Communication breakdown: why influencers feel brands lack the personal touch

What impedes partnerships between brands and influencers? New research shows advertisers are often failing to give YouTubers and bloggers creative freedom or personal recognition.


It’s common to think about what a brand might want from the influencers it uses, but what about when the boot is on the other foot? How could retailers make themselves more attractive to the kinds of online partners that they would like to work with? AI analytics platform HypeAuditor, has released the global results of its Influencer Outreach Survey, revealing what influencers want to see from brand partners and why they would refuse to work with brands. 

The survey, which polled over 1600 social media influencers across the globe, showed that 43 percent of influencers reported to have never or rarely received a personalised message from a brand tailored to their platform. This means that, in a large proportion of cases, influencers are being approached by brands with generic, cut-and-paste-style messages without personalisation to them or their platform. 

According to the new data, 38 percent of influencers would refuse to work with a brand if they have no creative freedom, while over a third (37 percent) receive at least three partnership proposals from brands each month, with the most popular enquiries including free product testings (33 percent), sponsor posts (31 percent), and brand ambassador proposals (18 percent).

The survey also revealed why influencers would refuse to work with a brand, with the top reasons being that they do not like or value the brand (51 percent), that they were not happy with the budget (42 percent) and they were told exactly what to write and had no creative freedom (38 percent). 

 When asked what they’d like to see in messages from brands, to make it easier to select potential brand partners, the following top reasons were selected:

  • 59 percent of influencers stated they’d like to see a clear idea of available budgets and expected deliverables.

  • 61 percent of influencers want a clear description of the product or service to be advertised.

  • More than half (51 percent) asked for information on the company they would be aligning with. 

“I am six feet tall, yet it does not stop petite clothing brands from contacting me”

Harriotte Lane (@harriotte_), Instagram beauty influencer and Miss International UK 2019 with a reach of 65.5k followers, shared her experience working with brands, reflecting on the lack of personalised messages: “It is often clear that brands are more interested in numbers of likes instead of relevant audience reach,” she said. “I am six feet tall, yet it does not stop petite clothing brands from contacting me for partnerships, which I find odd, especially when they suggest modelling their clothes while sitting down…” 

She added: “It would be nice for brands to encourage creative input, instead they often have a brief that is one size fits all.”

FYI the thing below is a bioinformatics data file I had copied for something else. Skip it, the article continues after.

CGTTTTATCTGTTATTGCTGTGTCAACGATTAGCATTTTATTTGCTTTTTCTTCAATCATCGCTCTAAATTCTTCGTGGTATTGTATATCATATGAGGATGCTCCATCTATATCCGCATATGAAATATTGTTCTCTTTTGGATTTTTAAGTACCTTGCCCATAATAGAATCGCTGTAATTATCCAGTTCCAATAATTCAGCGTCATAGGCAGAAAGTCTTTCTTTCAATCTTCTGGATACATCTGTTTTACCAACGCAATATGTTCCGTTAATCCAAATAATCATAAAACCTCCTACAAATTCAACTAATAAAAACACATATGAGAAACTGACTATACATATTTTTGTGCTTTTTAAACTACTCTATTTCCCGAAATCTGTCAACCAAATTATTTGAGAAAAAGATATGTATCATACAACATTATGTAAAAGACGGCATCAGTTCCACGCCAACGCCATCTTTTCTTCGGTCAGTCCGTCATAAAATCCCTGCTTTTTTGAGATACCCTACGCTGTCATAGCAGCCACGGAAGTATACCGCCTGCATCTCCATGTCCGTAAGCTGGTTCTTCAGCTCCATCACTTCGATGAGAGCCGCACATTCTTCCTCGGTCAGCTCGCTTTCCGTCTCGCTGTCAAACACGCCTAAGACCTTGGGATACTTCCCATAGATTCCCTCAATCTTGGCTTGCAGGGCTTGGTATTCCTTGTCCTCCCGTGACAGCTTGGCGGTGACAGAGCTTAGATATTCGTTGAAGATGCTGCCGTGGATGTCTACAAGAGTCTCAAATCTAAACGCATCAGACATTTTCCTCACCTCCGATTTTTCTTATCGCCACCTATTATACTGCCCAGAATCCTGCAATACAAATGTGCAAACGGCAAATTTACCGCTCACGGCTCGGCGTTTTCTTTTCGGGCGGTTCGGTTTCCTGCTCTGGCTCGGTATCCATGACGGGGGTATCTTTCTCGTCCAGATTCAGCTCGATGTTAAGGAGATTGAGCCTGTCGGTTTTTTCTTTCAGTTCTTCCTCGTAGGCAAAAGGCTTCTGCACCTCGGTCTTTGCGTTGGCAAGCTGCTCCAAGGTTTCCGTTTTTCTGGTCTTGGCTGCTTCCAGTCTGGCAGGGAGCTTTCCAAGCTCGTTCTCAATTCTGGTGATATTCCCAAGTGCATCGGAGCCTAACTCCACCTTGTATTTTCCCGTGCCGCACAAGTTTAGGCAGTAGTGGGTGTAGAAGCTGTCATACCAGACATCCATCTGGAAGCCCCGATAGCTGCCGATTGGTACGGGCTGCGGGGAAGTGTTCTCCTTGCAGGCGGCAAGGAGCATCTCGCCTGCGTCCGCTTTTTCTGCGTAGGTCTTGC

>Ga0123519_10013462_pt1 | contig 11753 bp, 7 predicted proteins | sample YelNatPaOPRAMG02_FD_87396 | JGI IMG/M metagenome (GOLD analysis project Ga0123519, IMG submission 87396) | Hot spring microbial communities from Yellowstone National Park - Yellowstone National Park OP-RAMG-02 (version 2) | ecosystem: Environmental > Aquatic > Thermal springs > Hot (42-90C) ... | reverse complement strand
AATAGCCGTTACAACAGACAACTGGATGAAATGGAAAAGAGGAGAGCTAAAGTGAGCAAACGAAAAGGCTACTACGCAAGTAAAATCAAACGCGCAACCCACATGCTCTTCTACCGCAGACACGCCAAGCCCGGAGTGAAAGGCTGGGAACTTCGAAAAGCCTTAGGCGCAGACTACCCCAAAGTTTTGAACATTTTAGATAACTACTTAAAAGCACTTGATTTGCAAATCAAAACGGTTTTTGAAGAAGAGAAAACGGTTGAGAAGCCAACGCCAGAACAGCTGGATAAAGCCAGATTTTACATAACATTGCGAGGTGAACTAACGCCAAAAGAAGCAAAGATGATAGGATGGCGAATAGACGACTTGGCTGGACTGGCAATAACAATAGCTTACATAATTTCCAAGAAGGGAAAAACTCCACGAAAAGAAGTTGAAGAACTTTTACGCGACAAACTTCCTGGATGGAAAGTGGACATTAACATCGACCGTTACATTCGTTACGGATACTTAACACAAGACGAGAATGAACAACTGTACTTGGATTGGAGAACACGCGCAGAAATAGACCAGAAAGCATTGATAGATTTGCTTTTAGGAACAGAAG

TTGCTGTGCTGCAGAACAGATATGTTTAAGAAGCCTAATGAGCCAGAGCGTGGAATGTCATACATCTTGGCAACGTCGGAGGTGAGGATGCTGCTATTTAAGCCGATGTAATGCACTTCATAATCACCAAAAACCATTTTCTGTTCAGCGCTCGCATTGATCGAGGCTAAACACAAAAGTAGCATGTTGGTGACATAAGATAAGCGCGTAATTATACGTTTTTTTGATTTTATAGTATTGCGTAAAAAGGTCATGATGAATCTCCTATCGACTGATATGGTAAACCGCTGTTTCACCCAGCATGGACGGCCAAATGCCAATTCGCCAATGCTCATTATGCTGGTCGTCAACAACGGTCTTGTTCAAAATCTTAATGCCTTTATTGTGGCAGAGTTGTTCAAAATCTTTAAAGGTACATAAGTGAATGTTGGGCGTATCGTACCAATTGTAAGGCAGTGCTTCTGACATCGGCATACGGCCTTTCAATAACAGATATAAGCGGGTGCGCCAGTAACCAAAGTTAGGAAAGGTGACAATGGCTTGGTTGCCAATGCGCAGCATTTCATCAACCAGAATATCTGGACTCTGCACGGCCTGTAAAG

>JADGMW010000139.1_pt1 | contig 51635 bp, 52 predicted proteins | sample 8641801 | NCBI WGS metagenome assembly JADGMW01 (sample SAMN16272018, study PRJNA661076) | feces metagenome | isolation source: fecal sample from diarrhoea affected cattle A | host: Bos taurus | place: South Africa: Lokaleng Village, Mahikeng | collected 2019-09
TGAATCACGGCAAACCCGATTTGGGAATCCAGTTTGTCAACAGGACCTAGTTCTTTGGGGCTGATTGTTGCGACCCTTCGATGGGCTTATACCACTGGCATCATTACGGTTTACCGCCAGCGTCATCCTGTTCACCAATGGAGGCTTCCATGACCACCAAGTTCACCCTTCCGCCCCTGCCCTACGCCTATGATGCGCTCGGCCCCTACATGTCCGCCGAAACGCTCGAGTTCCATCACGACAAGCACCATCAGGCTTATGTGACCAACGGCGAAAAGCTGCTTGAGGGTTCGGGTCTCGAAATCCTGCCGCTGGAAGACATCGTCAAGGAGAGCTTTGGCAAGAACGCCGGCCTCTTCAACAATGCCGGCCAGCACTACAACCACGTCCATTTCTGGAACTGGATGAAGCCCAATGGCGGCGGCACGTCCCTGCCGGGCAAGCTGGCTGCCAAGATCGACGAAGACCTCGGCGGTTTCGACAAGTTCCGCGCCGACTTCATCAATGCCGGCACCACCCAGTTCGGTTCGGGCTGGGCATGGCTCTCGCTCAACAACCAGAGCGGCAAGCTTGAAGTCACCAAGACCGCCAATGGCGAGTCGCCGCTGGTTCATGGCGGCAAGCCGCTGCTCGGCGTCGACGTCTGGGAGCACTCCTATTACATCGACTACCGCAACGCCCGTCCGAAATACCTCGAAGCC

Direct contact is preferred

Despite the rise of social media talent agencies in the last decade, only 15 percent of influencers have opted to work with agents. In addition, more than two thirds (67 percent) of the influencers surveyed that work with agents and talent agencies prefer to be contacted directly by brands. In fact, 40 percent of all influencers questioned stated that they prefer to be contacted directly on their social platform. Email communications remain the preferred method by 51 percent of influencers surveyed.

On average, each month, most influencers (37 percent) receive one to three messages sent by brands; most enquiries are in relation to free product testings (for 33 percent influencers), collaboration on sponsor posts (31 percent influencers), and brand ambassador proposals (for 18 percent influencers). However, only one to two brands’ enquiries result in paid collaborations for almost 39 percent respondents.  

It seems clear that most influencers value a more personal touch, says Alex Frolov, CEO of HypeAuditor: “We know that the best brand and influencer relationships are based on authenticity and meaning. This research has reinforced that from an influencer perspective, it is so important for brands to strike the right tone in their communication to influencers, prioritising personalisation and clarity above anything else.”

To coincide with the launch of the Influencer Brand Survey, HypeAuditor has launched its Influencer Outreach tool, to allow marketers to research and liaise with influencers from within the HypeAuditor platform. Frolov believes this can be a big help to brands as they look to make valuable online partnerships: “With our new outreach tool, we’ve made it easier than ever for brands to discover, analyse and reach out to potential influencers, all in one platform.”